One Saturday afternoon I was trying to organize for my coming week at school--plan lessons, print needed handouts, grade papers. You know...the never-ending tasks of teacherhood.
As I often do, though, I became lost in my Google Reader. (I'm finding my RSS reader bewitches me; hours can go by while I catch up on the blogs I follow, seeing what others are learning and reflecting upon.) On the afternoon in question, I enjoyed most-of-all Tracy Watanabe's post about essential questions.
In the comments on Tracy's post, I mentioned I was not a faithful user of essential questions. I've known about them since Understanding by Design and the Intel Teach to the Future program I was involved in more than ten years ago. However, I have not always remembered to use them in my teaching. Tracy's post reminded me of their importance. Then, again in the comments section, she responded back to me with an example of how she used an essential question with the book Ramona Quimby, Age 8.
"I remember the first time I used an essential question, it was when I was a 3rd grade teacher, and we were starting Ramona Quimby, Age 8 (I love Beverly Cleary books!) My EQ was something like, "What does a 'sticking-together' family look like?" -- There was one discussion about cause-effect based on something Ramona Q did in the book, and the kids decided that she had a choice in how she responded... and her response would affect the whole family... so when things came up in their own lives, they shouldn't take it out on their own family... This conversation was 10 years ago, but I remember it so well because I was amazed at what those little 8 year olds were realizing about being proactive in their choices, all from a literature discussion. Furthermore, I don't think our conversation would have gone that direction without that EQ."
So the next day, as we discussed our book Among the Hidden, my students were asked an essential question I found here. How much control should government have? We had such a fascinating conversation with that question that I had them write our essential question inside the front cover of their book copy.
As the book continued to progress we saw more signs of the unbridled control of government in this futuristic totalitarian society. The people were required to only have two children. They weren't allowed to grow food hydroponically, even though there was a purported food shortage. We continue to ask questions about why "they" (the government) could do those things and how they could get away with it.
I asked my students to help me write this blog post by sharing some of their thinking to the essential question of Among the Hidden. Here are some of their responses.
The government should have some control of our lives, but no more than two kids is really too much that they are asking for.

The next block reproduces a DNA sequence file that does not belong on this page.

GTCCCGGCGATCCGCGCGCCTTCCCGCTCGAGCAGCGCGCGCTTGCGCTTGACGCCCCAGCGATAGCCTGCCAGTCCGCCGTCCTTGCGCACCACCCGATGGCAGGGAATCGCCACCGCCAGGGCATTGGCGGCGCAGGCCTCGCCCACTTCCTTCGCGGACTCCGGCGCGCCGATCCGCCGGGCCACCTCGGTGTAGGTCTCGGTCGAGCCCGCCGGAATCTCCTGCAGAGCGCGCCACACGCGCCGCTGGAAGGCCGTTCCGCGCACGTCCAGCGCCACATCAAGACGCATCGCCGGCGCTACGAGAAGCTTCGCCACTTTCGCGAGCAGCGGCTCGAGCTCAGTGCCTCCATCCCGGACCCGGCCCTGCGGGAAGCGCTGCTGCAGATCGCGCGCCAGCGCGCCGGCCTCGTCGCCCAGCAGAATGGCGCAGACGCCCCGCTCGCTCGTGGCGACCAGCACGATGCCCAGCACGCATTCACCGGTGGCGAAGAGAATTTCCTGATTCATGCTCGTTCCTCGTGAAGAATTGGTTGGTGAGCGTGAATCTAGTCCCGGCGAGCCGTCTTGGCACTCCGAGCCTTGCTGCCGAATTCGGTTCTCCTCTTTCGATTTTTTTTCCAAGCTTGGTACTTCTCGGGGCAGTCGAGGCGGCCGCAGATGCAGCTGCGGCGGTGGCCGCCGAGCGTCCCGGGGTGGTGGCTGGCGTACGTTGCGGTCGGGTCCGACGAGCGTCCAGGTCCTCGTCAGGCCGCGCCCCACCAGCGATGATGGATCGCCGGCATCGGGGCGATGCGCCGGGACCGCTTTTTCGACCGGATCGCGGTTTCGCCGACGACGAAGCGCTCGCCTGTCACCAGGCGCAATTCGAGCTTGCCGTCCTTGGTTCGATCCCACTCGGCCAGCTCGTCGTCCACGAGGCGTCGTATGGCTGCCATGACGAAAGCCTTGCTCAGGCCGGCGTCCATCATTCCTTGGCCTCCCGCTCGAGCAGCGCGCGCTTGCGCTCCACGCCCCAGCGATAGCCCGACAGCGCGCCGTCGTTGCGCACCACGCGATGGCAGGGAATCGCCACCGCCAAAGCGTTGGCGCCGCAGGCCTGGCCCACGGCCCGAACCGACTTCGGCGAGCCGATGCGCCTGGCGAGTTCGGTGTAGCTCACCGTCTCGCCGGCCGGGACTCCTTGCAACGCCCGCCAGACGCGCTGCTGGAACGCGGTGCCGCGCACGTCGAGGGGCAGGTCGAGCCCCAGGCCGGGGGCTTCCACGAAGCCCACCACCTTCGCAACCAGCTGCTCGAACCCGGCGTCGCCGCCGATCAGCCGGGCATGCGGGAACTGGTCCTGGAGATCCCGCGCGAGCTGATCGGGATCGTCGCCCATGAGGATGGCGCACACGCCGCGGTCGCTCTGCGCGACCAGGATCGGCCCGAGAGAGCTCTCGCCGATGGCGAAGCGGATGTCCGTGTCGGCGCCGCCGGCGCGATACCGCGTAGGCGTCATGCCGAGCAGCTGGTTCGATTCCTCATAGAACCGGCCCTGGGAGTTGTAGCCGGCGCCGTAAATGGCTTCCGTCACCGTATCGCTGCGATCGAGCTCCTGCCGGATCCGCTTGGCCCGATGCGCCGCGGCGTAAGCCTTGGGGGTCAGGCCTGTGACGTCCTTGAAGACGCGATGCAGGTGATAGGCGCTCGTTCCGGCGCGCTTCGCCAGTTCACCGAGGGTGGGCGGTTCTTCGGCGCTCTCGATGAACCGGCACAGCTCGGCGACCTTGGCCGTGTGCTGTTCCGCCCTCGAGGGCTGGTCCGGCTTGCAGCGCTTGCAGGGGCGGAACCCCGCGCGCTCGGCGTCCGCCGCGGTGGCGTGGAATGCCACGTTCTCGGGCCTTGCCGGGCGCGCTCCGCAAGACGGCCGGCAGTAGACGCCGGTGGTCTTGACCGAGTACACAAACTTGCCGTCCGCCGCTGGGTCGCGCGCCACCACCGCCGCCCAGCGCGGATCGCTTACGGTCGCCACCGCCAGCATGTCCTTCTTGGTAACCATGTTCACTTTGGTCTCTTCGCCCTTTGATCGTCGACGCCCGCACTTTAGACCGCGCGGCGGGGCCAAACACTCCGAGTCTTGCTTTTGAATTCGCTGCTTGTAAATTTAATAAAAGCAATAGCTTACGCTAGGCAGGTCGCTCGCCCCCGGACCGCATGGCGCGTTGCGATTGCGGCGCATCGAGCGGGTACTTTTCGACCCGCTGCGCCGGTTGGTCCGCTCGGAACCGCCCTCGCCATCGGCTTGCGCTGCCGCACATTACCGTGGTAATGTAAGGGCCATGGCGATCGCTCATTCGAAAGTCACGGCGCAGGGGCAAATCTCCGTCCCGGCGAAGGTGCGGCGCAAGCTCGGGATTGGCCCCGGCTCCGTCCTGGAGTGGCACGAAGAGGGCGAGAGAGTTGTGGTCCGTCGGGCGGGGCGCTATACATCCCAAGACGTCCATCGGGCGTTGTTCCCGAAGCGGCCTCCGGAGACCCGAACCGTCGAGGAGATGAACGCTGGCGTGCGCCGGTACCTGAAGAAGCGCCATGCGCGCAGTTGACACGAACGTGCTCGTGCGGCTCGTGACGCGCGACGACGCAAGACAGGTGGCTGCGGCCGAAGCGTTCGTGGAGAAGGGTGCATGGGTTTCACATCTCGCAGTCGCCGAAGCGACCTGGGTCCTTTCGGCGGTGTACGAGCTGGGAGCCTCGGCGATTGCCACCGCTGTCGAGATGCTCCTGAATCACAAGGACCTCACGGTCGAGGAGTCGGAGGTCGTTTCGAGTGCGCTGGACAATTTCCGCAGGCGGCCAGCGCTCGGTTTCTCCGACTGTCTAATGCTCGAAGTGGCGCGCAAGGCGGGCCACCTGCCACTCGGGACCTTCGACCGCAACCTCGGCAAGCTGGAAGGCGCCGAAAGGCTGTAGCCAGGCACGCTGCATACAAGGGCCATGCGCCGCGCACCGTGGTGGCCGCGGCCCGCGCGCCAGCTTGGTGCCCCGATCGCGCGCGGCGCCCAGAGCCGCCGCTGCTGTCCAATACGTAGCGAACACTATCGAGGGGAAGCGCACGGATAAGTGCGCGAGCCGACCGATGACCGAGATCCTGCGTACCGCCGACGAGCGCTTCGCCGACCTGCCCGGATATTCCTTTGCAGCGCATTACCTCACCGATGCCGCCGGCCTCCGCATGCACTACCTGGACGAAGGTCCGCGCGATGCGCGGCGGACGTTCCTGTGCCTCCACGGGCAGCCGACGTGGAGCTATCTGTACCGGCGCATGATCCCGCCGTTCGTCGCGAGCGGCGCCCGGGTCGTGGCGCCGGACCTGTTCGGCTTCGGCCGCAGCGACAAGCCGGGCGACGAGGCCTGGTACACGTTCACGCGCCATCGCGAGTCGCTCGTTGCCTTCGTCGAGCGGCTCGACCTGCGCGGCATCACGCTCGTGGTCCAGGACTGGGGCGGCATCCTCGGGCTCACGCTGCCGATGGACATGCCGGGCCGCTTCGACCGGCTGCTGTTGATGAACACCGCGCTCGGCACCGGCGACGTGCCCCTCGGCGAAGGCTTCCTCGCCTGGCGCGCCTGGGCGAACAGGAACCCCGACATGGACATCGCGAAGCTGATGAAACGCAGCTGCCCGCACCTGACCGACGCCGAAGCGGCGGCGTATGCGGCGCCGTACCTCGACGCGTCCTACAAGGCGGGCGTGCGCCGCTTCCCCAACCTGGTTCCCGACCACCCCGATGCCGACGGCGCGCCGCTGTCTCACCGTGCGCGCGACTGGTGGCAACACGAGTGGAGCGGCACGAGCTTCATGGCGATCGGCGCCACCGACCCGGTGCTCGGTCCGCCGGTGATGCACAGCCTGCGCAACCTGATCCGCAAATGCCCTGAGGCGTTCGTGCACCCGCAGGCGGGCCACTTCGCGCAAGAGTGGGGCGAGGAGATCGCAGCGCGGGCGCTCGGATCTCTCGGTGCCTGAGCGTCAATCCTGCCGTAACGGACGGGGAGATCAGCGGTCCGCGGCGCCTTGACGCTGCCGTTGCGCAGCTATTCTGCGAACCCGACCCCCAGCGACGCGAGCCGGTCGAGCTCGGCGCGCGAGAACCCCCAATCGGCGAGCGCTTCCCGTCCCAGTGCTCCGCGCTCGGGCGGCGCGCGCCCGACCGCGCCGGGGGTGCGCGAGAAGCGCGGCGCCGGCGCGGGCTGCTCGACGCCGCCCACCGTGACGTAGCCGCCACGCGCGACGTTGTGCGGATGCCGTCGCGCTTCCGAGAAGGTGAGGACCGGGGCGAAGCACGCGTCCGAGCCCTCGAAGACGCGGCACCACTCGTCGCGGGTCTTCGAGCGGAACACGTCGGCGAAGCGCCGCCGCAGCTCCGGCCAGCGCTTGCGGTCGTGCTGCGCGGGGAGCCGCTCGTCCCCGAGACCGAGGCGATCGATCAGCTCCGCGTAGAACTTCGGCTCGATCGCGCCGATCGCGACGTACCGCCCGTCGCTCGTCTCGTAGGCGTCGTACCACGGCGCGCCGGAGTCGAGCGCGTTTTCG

The government shouldn't tell us what we can and can't buy, unless it's illegal drugs. The government shouldn't tell us how many kids that we can have. The government shouldn't shut down food companies because it is unhealthy. They should have a little control. If they do things we don't like we can protest.
Government should protect us from harming ourselves and others. The government shouldn't tap our phones and barge in and take control.
I think that the government should watch us, but not control our everyday lives.
The purpose of government is to make safe rules, but if they go over and beyond that fact, then we have a right to protest for what we believe is right. The government should not make pathetic rules like they did in this book.
Absent Anna chatted from grandma's.
We need to trust our government. Otherwise, we could do whatever we wanted and there would be a lot of killers in the world.
We should be able to do anything that isn't harmful or dangerous. The government should just try to keep things fair and safe.
I don't think the government should have as much power as they do now.
The purpose of government is so nobody gets out of control.
If the government gets too powerful we can protest, strike, boycott, and vote people out of office.
We are not quite finished with the book, but before we finish, my students will see that the government asserts ultimate evil authority when it kills some young protestors.
With this one piece of children's literature, we have been invited into engaging and important conversations. We are discussing world issues like the differences between elected and non-elected governments, our Bill of Rights, liberal vs. conservative governing, protests in Libya, Egypt and Syria, as well as important personal liberty issues.
Had Tracy not challenged me when she shared her use of an essential question with Ramona Quimby, I don't believe we would have had so many great discussions focusing on the theme of Among the Hidden. So, will you join Tracy and me in this conversation?
What is an essential question you've used with a children's book?
Will you share it on this Google spreadsheet?
Will you share it on this Google spreadsheet?
Or on a comment below.